Citizens Crime Commission of New York City

A non-partisan non-profit organization working to make criminal justice
and public safety policies and practices more effective through innovation,
research, and education.

Social Media Behavior & Real-World Consequences

Social media now has billions of users worldwide. Facebook, Twitter and other emerging platforms are integral forms of communication in our daily lives. We use it to bridge friendships, raise awareness, express ourselves, and stay connected with the world around us. However, with all the advancements social media offers, it also comes with dangers. Increasingly frequent reports of hate speech, bullying, gang activity, crime, and violent extremism facilitated by social media use are shocking, troubling and often result in real-world consequences such as school disciplinary action, loss of employment, arrest, victimization, violent attacks, shootings, suicide, murder and acts of terrorism.

As media reports have illustrated, social media interactions do not always stay in cyberspace. Often the ramifications of posted content spill into the real world. What at first seems like an unprovoked conflict is shown to have started or been inflamed on social media. This phenomenon is especially true as it relates to violence. In such cases, an unpredictable shooting is often foreshadowed by months of online fighting, bullying, and threatening "status updates"—warnings that were not visible off-line.

Social media users witness these types of posts every day and often fail to intervene; instead, these behaviors are validated and reinforced when users "like" the posts or respond with encouraging comments, meant seriously or not. Tragically, some of the real-world consequences may well have been prevented if a "friend" or "follower" proactively responded to a post or photo, or if users were educated on safe social media habits which included steps on how to identify, assess, and respond to potentially dangerous content.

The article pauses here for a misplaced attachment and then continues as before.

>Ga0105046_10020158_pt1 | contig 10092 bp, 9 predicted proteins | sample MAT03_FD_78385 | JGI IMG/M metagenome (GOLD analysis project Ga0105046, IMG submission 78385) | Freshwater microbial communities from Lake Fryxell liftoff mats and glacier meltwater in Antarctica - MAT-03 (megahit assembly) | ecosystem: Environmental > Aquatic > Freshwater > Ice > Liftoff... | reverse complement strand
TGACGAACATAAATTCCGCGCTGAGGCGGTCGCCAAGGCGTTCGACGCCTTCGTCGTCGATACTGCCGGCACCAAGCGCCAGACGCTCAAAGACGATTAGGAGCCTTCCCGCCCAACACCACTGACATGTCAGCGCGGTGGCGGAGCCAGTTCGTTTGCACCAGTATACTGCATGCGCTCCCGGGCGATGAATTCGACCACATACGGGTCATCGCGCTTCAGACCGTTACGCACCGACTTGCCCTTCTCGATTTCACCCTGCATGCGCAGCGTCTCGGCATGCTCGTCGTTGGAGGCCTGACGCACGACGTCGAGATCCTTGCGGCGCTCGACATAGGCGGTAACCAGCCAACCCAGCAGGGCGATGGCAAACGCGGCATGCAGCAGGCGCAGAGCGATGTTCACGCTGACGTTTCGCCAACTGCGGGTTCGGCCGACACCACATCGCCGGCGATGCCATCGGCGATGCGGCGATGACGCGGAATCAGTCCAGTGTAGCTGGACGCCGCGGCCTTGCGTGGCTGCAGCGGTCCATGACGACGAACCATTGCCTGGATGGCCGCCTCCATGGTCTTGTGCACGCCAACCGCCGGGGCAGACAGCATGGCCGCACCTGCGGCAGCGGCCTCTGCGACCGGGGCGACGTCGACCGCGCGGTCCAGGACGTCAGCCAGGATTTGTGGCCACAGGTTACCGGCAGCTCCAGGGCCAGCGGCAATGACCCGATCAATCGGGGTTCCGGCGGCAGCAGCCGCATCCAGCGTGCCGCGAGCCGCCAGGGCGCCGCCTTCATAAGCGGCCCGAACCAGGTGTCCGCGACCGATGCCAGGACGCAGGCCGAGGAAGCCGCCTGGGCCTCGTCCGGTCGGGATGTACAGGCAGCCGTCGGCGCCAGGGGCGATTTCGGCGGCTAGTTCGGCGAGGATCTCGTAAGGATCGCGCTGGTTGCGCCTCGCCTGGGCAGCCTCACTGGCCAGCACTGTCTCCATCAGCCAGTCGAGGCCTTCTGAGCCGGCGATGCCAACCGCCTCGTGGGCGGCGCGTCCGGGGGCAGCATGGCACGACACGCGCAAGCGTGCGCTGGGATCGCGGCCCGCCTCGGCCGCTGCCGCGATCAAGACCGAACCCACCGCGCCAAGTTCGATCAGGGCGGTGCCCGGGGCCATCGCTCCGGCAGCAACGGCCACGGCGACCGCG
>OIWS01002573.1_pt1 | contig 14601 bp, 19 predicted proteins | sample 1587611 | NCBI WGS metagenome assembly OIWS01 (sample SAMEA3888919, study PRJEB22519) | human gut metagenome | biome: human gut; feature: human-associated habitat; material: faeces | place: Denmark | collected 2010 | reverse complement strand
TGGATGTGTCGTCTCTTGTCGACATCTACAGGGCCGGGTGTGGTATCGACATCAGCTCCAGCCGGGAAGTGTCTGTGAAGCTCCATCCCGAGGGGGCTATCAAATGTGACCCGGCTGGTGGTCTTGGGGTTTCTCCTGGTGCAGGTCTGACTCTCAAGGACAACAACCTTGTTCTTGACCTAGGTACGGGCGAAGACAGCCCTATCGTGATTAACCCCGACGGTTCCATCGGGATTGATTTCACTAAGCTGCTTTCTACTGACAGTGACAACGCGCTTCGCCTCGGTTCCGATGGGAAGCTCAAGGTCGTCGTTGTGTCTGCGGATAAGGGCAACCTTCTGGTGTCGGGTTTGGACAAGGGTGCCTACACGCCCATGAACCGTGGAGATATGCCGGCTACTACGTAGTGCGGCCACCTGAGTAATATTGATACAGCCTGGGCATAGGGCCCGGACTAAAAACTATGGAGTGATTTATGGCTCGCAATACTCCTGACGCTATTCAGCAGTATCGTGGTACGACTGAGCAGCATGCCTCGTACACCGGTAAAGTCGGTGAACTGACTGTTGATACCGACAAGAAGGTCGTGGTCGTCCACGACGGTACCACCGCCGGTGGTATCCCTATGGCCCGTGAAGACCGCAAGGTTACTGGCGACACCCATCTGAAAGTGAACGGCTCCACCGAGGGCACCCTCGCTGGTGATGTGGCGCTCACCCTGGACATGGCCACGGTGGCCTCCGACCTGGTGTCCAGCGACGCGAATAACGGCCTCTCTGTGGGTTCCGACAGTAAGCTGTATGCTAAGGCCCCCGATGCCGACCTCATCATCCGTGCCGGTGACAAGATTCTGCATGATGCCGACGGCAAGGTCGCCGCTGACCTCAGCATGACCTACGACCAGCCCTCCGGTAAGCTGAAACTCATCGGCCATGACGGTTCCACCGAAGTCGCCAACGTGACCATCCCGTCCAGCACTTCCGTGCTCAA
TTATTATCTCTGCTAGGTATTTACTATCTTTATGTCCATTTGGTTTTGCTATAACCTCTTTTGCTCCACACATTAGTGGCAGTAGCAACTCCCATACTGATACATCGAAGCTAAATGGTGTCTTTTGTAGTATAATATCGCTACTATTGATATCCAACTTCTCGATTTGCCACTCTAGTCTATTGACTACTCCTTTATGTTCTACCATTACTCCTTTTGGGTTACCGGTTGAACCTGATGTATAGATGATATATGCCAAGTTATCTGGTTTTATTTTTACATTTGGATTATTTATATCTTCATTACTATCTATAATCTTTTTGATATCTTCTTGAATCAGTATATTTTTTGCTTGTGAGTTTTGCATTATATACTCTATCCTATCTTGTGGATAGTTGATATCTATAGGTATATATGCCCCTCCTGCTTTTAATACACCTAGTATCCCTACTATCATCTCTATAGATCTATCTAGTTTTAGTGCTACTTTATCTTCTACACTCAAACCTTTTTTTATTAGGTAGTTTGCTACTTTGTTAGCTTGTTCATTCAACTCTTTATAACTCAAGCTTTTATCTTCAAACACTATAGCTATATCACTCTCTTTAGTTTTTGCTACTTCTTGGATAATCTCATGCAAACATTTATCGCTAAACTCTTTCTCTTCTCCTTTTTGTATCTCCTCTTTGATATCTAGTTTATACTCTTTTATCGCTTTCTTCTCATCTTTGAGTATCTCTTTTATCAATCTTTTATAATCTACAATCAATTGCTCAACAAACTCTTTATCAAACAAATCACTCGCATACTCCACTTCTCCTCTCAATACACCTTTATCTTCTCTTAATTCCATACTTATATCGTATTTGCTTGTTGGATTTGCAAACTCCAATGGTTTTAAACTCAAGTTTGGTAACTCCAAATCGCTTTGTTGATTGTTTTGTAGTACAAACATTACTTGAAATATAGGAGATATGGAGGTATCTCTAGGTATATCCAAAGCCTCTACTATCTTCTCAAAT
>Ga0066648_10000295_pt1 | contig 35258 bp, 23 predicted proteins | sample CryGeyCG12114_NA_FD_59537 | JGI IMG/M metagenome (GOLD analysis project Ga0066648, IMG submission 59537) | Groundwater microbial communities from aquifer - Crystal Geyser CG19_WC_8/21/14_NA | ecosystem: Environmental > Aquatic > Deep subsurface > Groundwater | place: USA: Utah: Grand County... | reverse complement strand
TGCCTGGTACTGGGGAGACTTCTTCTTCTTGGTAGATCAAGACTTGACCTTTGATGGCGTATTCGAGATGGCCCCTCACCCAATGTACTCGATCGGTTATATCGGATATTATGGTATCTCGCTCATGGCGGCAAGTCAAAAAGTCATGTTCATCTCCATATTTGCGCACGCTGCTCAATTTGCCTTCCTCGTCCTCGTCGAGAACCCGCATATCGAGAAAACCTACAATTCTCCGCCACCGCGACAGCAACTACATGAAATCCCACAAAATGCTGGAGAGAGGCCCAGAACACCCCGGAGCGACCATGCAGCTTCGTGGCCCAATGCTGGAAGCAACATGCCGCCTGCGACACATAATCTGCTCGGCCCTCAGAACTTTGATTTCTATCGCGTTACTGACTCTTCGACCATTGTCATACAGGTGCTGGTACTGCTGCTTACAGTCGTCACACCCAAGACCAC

The Crime Commission is engaged in several initiatives that seek to provide social media users with tools and information to help them stay safe both on- and off-line:

To develop a comprehensive understanding of the problem and identify possible solutions, the Crime Commission is analyzing and researching the following questions:
  • How do individuals use social media?
  • What types of communications over social media lead to violence?
  • What crimes are facilitated or publicized on social media?
  • How do the social media platform providers, law enforcement, and social media users respond to potentially violent communications?
  • What are potential strategies to prevent violence and other criminal activity online?
To support this analysis, the commission maintains a database of media reports on violent incidents that were provoked, facilitated, or publicized on social media. The Crime Commission's initial findings from this analysis are published in a series of papers titled, "Social Media & Real World Consequences Vol 1" and "Social Media & Real World Consequences Vol 2". Deeper analysis of how social media impacts norms and behavior are outlined in a white paper called "Social Media Impacts Behavior and Norms."